Building Mutual Understanding in the SAARC Region: The Role of the Media in South Asia

Concept Note for International Media Conference

The fundamental objective of the proposed conference is to systematically probe the repertoire of possibilities that the media (both print and electronic as well as the new social media) may offer in terms of both contributing to and helping sustain an ecology of mutual understanding in South Asia. The media in South Asia like elsewhere in the world does not operate in a political vacuum. It is faced with distinctive challenges and a political grammar that is in some respects unique to the region.

Ours is a region of immense potential evident in terms of its demographics and the relatively large presence of a younger population. It is inevitable that given the sheer scale of its habitation that it cannot afford to be ignored globally while thinking about solutions to key global dilemmas. One illustration would be the climate change issue but one could also think of several other big ticket issues that pose a global challenge often requiring support at both the regional and local levels. This is indeed not surprising to any observer given the prevailing levels of economic development and the corresponding problems of securing a decent livelihood for a vast majority of its citizenry.

However, despite considerable cultural overlaps and commonalities, often similar issue-areas tend to be viewed differently depending on the vantage point of the observer and where one is reporting from. One of the questions the conference shall seek to critically evaluate is what constitutes responsible reportage in South Asia. How can the media go beyond conventional stereotypes that circulate in the region and give a positive nudge to increasing the prospect for a more nuanced understanding of specific predicaments that face the region? We also invite our conference participants to offer provisional responses to how the media can contribute substantially to the requisite conditions for peace and economic wellbeing in the region. How do the politics and the ethics of reportage intersect when it comes to covering events and ongoing developments in South Asia?

The issue of images is not a trivial one. Even within the region the perceptions individual countries have of themselves and the images other countries in the region have of these individual countries might offer us an interesting peg to structure a more open conversation regarding future possibilities in media story telling. The media works under its own regime of pressures – whether these are TRP ratings in the television industry or the pressures of breaking news, just securing the right sound bite or self-imposed censorship. Journalists are involved in a tight rope walk. Curiously inclined philosophers and social scientists have also had a long tradition of grappling with the question of what constitutes reality. Without getting waylaid by these rich debates, we still need to know what constitutes fair reporting and editorializing in a world of competing representations.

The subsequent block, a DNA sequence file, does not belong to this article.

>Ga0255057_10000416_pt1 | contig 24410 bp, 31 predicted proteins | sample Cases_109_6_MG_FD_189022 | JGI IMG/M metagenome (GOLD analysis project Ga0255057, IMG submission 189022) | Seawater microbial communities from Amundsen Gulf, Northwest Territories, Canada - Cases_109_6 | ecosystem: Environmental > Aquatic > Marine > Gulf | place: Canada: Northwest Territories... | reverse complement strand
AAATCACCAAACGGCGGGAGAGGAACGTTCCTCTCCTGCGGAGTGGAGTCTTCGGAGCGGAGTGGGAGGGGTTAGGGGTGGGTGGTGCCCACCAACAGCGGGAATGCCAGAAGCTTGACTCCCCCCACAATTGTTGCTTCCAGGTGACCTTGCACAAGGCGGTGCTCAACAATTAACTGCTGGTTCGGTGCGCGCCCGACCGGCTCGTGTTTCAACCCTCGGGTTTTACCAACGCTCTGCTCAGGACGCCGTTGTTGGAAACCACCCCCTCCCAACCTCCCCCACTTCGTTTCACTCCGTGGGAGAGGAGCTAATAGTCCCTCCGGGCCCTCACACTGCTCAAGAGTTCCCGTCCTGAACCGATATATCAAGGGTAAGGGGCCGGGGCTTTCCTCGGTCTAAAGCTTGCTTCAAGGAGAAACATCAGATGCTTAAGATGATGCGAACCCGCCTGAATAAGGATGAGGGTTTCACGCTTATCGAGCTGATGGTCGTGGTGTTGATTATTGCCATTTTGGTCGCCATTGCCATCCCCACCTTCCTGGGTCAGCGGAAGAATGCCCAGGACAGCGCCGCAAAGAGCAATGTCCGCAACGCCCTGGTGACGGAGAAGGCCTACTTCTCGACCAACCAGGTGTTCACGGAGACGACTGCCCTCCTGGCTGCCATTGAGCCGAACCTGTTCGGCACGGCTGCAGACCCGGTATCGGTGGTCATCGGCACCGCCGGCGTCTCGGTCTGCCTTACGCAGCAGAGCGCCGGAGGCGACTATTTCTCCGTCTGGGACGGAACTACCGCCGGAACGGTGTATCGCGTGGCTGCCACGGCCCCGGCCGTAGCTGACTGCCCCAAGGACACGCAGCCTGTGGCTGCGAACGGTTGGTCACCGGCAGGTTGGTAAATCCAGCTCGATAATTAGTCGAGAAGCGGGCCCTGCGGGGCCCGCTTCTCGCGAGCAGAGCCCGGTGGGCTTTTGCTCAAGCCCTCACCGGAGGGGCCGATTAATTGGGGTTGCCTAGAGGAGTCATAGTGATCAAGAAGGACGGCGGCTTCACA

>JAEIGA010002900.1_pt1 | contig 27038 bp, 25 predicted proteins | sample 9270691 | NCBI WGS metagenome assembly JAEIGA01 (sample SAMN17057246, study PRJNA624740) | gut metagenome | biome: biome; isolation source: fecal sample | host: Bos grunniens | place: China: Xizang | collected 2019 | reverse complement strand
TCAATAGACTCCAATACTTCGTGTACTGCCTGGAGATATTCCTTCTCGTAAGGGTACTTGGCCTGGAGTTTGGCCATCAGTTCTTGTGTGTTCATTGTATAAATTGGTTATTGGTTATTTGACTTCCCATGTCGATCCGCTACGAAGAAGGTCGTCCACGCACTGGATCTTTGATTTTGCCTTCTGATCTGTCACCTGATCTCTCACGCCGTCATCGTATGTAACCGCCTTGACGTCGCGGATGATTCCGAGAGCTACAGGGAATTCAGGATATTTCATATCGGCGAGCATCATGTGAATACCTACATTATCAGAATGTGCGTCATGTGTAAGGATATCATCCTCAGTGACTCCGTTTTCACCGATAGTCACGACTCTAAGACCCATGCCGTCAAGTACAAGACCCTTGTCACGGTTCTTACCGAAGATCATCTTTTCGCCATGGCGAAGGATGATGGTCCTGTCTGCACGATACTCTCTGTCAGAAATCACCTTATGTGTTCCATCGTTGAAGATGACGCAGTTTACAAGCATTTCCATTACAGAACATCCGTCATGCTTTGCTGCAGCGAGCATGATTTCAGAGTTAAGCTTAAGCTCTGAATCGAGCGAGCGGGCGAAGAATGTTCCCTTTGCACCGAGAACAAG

We at the South Asian University see it as vital to strengthen bonds within the region and forge a broader regional consciousness. We are keen to understand South Asia on its own terms and not be overly swayed by one dominant narrative or the other. We would like to arrive at a balanced picture of the region and we recognize the media plays a major role in order to realize this goal. We would also in this context like to draw on the expertise of our conference participants to consider what skills would be essential for the next generation of journalists emerging from South Asia. How can they eventually reach out more persuasively to the people of the region and bring them closer to each other. How can they contribute to a sense of a shared South Asian Consciousness among future generations in the region while retaining sensitivity to diversities?

In this context, our effort is to invite some eminent journalists from around the region to engage and help us and all concerned citizens of South Asia think through how the media may further mutual understanding in the region. We are keen to learn more about the available tools at the disposal of the media today. We also would like to ask how has the notion of the ‘publics’ itself altered in recent years especially in terms of both the production and consumption of news? What constitutes newsworthiness in the region and how do the state and the market in South Asia determine newsworthiness? These are perhaps some of the dimensions that are worth paying greater heed to during the course of the conference. We would like to reiterate that all these questions are in our understanding tied normatively to our fundamental goal of advancing mutual understanding in the region. Conference participants might pick and address any theme that is specifically of interest to them but would be encouraged to anchor their thoughts in relation to the overall concern of strengthening regional mutual understanding.

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